*Bryan Howell, Brigham Young University, USA
Nile Hatch, Brigham Young University, USA
Neal Bangerter, Imperial College of Science, UK
Chris Mattson, Brigham Young University, USA
Curt Anderson, Brigham Young University, USA
Laura Santamaria, Loughborough University, UK
Fabiane Wolff, Universidade do Vale do Rio dos Sinos/ UNISINOS, Brazil
Cha Chi Teng, Brigham Young University, USA
*contact: bryan.howell@byu.edu

Over that last few decades there has been a significant rise in interest for design-led entrepreneurship and innovation. This has brought about the need to expand on the principles and methods of human-centred design by incorporating knowledge from multiple disciplines such as management, business, and entrepreneurship studies to better equip designers, engineers, and marketing practitioners who strive to create innovative, meaningful and relevant services, business models and experiences.

More often than not, ventures operate under very limited resources, and practitioners are often required to fulfil several roles. The concept of ‘multidisciplinary teams’ widely spread in this sphere – often times bears little resonance in these contexts. Designers possess valuable competencies that can have a significant impact on the venture, especially driving user- and context-centred strategy and processes for the introduction, legitimization and scaling-up stages. However, engaging with these areas of practice requires skills and capacities that overlap traditional disciplinary roles and the boundaries between design and engineering, branding and communications, cultural and behavioural insight, marketing and management strategy are blurred. As educators in design innovation, how do we explore, define and balance interdisciplinary relationships between design, engineering, management, business and entrepreneurship theories, methods, language and models of education?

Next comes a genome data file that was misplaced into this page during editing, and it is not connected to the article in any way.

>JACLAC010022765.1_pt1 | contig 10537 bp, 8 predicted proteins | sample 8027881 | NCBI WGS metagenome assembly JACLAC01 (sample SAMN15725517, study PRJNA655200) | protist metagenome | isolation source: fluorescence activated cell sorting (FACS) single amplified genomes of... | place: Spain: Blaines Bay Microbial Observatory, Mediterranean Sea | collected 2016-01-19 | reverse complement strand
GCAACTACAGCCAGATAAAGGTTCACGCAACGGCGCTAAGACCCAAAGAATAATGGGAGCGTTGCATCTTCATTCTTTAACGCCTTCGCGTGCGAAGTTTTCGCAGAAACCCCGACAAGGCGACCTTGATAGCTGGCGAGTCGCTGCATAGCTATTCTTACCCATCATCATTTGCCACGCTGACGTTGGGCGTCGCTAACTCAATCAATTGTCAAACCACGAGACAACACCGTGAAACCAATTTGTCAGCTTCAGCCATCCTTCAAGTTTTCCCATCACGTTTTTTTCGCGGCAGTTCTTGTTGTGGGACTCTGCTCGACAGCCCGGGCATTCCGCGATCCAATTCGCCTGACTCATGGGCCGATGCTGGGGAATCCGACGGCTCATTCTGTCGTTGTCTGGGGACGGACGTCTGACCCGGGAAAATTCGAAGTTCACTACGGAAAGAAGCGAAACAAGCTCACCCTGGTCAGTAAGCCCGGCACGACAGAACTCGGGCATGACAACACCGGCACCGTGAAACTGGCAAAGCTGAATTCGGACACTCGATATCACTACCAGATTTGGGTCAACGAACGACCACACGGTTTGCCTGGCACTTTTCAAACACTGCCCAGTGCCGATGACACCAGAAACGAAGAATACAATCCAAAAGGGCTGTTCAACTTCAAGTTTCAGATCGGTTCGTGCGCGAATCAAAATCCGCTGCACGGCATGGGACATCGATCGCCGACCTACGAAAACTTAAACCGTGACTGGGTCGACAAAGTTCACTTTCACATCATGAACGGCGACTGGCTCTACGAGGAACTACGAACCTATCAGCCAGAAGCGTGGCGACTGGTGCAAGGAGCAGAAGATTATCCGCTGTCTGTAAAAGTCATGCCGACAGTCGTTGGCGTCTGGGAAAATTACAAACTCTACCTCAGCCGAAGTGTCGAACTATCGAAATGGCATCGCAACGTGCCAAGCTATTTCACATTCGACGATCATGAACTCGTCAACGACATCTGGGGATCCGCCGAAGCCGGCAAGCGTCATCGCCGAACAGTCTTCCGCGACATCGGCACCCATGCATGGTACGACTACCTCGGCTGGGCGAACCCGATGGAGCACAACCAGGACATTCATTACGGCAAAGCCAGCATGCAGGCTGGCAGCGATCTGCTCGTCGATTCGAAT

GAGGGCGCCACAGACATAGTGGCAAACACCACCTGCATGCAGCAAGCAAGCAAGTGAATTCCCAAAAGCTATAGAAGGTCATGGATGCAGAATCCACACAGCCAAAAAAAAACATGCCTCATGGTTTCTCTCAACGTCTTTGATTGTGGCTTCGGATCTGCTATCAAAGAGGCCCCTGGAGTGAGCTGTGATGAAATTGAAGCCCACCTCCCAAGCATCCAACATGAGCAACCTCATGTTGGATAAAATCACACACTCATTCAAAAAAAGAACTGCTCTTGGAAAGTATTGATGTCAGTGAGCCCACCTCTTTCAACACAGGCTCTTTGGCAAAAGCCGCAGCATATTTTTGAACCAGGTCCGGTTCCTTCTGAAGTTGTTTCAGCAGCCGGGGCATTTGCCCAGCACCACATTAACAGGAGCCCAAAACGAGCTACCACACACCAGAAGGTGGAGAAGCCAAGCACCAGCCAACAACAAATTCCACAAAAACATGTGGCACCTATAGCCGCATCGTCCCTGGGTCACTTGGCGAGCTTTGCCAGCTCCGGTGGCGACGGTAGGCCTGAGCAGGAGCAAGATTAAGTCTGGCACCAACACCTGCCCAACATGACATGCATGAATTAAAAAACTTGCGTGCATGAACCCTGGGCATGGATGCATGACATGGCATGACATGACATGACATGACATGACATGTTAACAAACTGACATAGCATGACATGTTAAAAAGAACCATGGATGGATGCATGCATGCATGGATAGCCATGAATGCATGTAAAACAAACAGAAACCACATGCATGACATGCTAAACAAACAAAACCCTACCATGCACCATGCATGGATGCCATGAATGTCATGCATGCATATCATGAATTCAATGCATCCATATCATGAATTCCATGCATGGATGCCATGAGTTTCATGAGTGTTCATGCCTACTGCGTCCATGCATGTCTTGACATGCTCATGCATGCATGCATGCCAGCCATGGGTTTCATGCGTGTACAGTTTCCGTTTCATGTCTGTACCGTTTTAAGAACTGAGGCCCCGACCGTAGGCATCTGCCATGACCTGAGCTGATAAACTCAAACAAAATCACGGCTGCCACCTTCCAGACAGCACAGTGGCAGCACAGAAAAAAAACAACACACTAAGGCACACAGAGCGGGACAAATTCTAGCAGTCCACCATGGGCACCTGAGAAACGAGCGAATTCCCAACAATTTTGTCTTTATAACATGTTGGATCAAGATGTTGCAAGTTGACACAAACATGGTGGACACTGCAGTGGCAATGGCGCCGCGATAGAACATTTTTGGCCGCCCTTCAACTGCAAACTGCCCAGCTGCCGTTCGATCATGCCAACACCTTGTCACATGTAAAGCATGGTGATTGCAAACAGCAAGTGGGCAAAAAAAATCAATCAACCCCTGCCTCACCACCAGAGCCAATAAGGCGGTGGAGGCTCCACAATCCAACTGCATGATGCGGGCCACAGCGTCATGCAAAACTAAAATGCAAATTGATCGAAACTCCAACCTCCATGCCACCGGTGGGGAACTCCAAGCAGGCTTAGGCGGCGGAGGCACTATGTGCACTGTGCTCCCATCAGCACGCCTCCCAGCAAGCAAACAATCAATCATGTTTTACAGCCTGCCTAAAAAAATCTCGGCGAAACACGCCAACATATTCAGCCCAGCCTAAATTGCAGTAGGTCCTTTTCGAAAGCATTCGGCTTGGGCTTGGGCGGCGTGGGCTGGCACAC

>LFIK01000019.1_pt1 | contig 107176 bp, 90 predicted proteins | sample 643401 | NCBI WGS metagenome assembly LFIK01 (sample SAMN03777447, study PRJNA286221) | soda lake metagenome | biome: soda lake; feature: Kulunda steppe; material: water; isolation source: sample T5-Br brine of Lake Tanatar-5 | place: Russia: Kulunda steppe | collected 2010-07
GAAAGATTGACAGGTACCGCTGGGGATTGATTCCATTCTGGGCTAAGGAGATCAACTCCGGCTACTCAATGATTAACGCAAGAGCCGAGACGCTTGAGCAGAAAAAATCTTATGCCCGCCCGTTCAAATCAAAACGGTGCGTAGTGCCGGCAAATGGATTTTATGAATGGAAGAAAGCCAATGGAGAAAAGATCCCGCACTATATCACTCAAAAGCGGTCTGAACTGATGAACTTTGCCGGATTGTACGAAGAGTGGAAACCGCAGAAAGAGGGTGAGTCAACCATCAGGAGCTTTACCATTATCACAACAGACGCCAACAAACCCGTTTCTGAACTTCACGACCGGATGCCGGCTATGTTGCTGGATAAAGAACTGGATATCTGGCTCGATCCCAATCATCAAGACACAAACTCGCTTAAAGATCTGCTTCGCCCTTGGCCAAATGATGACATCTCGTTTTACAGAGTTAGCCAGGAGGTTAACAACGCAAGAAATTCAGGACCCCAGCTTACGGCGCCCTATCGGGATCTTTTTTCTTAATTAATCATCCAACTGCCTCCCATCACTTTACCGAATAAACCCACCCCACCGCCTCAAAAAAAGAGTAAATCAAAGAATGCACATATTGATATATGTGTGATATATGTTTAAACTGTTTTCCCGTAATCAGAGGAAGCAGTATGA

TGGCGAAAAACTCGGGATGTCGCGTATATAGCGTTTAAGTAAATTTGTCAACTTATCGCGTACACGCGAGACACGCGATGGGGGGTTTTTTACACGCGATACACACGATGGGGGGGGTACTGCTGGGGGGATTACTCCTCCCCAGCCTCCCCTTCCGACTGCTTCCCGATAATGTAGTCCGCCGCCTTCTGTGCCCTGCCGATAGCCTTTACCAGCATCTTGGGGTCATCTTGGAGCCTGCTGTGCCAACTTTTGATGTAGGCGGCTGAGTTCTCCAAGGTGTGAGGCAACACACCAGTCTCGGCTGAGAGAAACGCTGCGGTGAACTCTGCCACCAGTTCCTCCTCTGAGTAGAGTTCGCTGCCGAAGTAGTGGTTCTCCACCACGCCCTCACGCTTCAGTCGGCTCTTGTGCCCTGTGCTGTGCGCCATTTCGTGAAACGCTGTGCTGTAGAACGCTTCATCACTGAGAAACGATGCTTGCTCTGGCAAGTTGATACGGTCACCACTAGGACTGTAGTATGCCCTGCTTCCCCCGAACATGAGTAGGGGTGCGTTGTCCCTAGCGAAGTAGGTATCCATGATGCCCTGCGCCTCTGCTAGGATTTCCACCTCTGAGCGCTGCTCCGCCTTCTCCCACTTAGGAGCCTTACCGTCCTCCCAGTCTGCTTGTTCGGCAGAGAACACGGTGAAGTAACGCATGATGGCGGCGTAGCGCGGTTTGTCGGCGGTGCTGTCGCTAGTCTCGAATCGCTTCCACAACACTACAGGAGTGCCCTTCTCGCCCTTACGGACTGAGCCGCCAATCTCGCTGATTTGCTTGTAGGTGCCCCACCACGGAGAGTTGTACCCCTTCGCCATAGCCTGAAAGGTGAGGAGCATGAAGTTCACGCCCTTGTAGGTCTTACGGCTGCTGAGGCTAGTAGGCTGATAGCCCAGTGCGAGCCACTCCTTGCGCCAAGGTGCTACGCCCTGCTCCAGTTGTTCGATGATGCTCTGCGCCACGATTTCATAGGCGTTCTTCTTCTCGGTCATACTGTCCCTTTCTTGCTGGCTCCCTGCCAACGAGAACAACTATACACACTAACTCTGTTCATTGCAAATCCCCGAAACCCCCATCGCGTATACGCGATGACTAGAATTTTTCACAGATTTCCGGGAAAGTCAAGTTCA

The Entrepreneurship in Design Education Track seeks submissions that present methods, models, case studies, research, insights and unexpected knowledge in benefits and limitations of design entrepreneurship education.

Indicative References

Glen, R., Suciu, C., & Baughn, C. (2014). The need for design thinking in business schools. Academy of Management Learning & Education,13(4), 653–667. doi:10.5465/amle.2012.0308

Hisrich, R., Peters, M. P., & Shepherd, D. (2012). Entrepreneurship. McGraw-Hill Education.

Huber, F., Peisl, T., Gedeon, S., Brodie, J., & Sailer, K. (2016). Design thinking-based entrepreneurship education: How to incorporate design thinking principles into an entrepreneurship course. Proceedings of the 3E Conference  ECSB Entrepreneurship Education Conference, UK, 4, 1–17.

Muratovski, G. (2015). Paradigm shift: Report on the new role of design in business and society. She-Ji: The Journal of Design, Economics, and Innovation,1(2), 118–139. doi:10.1016/j.sheji.2015.11.002

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